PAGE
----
“Last night your shadow fell upon my lonely room,” opens the song “I Had Too Much to Dream (Last Night)” with utmost urgency, placing the listener immediately within that familiar, eternal “lonely room” of our shared consciousness, delivered there by a buzzing, eternal American psychedelic-pop hymnal that remains as close to the perfect musical expression of cosmic yearning as has ever been recorded. Inexplicably not included among the golden records included onboard the Voyager spacecrafts, the song is a fuzztone-fueled firestorm, one that immediately, perhaps unconsciously, comes within an inch of the ultimate prize: tangible enlightenment and radical spiritual transformation, via Bixby wiggle stick.
Quite surprisingly, the The Electric Prunes were not the harbingers of the dawn of heaven. They did not exist solely to give spiritual solace, to provide an expressway to ecstatic, neo-ancient wisdom. Not that they didn’t try – coming perhaps even closer to prying open the third eye, once and for all, one night on Stockholm, and later, taking part in an nontraditional, traditional petitioning of the heavens above.
Yet like so many things, the truth of The Electric Prunes was and is more complicated than its initial promise (beginning with the fact that they didn’t write “I Had Too Much to Dream (Last Night),” nor was “Mass in F Minor” their idea).
It’s appropriate, then, that a recent, sensational book by author Peter Bebergal should carry the same title. “Too Much to Dream: A Psychedelic American Boyhood” carries the written equivalent of the buzzing, transformative urgency employed in song by The Electric Prunes nearly fifty years ago, reverberating in time with the legions of seekers that preceded the Prunes for millenia – if more upfront from the outset that this quest for communion with God will remain necessarily unfulfilled.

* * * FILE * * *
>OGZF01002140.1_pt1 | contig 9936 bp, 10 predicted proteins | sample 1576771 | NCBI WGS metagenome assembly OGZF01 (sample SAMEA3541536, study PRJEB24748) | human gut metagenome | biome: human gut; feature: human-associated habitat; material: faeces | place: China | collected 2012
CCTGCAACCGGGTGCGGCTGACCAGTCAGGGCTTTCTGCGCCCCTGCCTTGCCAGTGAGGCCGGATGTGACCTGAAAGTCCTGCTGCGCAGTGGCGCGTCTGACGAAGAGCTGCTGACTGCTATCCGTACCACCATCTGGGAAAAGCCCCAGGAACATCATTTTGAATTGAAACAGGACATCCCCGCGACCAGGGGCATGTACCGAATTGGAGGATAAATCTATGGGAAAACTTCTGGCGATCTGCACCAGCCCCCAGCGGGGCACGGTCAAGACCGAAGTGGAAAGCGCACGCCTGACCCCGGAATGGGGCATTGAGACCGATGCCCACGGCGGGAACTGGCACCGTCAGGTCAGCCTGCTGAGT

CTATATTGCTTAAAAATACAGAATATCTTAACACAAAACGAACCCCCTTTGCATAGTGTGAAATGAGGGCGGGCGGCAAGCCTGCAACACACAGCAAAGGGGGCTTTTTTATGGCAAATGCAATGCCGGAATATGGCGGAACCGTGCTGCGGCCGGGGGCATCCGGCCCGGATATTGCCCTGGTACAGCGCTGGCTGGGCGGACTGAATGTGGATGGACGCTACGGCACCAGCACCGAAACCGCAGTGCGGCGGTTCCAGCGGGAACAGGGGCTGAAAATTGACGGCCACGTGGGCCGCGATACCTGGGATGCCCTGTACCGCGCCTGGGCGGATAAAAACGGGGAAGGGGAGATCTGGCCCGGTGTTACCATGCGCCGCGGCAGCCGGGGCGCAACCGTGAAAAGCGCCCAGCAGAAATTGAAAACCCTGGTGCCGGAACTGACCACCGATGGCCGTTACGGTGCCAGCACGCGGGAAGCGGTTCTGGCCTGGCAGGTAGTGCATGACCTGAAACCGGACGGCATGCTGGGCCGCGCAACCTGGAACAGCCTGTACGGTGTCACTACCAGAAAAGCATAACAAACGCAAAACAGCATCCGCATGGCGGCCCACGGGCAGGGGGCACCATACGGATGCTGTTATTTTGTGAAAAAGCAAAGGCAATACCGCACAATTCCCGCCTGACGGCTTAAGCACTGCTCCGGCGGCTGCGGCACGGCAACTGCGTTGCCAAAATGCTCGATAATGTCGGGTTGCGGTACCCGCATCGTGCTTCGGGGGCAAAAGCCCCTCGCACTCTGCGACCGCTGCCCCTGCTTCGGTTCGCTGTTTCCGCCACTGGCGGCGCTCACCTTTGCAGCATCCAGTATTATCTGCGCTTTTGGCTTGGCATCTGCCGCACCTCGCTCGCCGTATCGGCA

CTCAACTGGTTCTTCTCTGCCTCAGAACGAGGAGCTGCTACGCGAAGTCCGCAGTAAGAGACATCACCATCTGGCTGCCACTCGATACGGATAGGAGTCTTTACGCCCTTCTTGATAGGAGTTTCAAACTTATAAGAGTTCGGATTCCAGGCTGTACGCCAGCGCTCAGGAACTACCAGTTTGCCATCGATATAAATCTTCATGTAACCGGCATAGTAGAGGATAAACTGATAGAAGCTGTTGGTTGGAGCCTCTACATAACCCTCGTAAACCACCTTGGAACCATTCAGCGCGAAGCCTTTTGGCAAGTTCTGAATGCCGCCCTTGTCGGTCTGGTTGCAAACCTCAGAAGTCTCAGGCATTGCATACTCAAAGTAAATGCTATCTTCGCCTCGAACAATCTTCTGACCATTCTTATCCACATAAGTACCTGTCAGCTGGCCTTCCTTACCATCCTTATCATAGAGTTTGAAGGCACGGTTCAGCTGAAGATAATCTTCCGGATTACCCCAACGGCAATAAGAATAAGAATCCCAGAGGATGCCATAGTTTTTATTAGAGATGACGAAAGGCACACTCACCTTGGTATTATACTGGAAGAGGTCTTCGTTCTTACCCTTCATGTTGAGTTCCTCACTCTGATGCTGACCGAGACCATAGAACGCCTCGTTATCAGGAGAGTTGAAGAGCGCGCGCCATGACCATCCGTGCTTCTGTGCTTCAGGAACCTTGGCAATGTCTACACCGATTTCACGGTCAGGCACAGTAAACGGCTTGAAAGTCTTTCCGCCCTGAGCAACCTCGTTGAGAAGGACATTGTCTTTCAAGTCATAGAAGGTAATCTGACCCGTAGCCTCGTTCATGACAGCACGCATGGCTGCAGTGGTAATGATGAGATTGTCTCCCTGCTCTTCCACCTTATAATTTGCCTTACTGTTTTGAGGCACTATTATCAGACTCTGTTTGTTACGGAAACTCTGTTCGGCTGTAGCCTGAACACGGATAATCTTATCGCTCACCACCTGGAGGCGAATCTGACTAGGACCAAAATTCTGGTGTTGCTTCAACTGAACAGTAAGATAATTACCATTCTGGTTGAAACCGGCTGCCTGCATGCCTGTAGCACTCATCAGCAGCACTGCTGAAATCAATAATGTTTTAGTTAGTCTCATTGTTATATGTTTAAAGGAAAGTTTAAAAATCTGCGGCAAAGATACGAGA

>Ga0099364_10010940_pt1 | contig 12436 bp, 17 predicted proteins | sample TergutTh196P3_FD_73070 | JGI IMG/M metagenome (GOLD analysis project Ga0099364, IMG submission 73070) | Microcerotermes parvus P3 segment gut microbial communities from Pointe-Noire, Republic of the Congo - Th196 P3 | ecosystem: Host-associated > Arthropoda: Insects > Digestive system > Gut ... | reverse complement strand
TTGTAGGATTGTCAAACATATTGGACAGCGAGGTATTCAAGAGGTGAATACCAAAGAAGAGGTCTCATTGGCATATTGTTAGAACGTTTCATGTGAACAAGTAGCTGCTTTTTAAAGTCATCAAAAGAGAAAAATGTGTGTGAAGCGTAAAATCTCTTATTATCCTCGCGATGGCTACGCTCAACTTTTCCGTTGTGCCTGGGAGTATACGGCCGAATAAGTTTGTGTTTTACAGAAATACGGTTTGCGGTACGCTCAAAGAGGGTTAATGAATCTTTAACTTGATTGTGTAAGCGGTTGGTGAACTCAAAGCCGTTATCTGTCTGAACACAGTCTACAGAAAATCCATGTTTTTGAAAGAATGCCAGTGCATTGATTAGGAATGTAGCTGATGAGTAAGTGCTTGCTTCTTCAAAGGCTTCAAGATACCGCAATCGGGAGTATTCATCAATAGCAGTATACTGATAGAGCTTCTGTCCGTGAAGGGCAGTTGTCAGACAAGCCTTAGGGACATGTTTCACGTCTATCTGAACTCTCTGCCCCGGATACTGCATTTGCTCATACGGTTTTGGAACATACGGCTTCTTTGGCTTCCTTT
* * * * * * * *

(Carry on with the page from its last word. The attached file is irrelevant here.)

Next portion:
As a book, Bebergal presents something several degrees beyond simply a memoir. To describe what the book is, we turn to the words of Peter Coyote – no stranger to inhabiting the role of the seeker himself – who provides the book with its graceful forward:
“Peter Bebergal’s story elegantly elucidates that adolescent murk. Between his dedication to comic books and games of Dungeons and Dragons, an estranged and confused suburban existence in an unsteady secular Jewish home, and with older siblings slipping beyond his grasp into their tantalizing, initiated teenhoods, Bebergal describes his personal quest for wholeness and meaning with language that’s fresh and new, and yet also timeless:
‘… what I was looking for was spiritual in nature. Mysticism or magic, communion with God, or power over his angels.’
His journey, essentially religious, no matter how waylaid and temporarily diverted by youth, drugs and error it may have been, was as familiar to me as my childhood room.”
When the day comes that we can improve upon the words of Peter Coyote, we’ll be sure to make note of it (in fact, we’ll be sure not to shut up about it). Until then, we will simply say we totally agree with that dude, with a concurrent familiarity of that feeling of shadows falling upon our lonely room.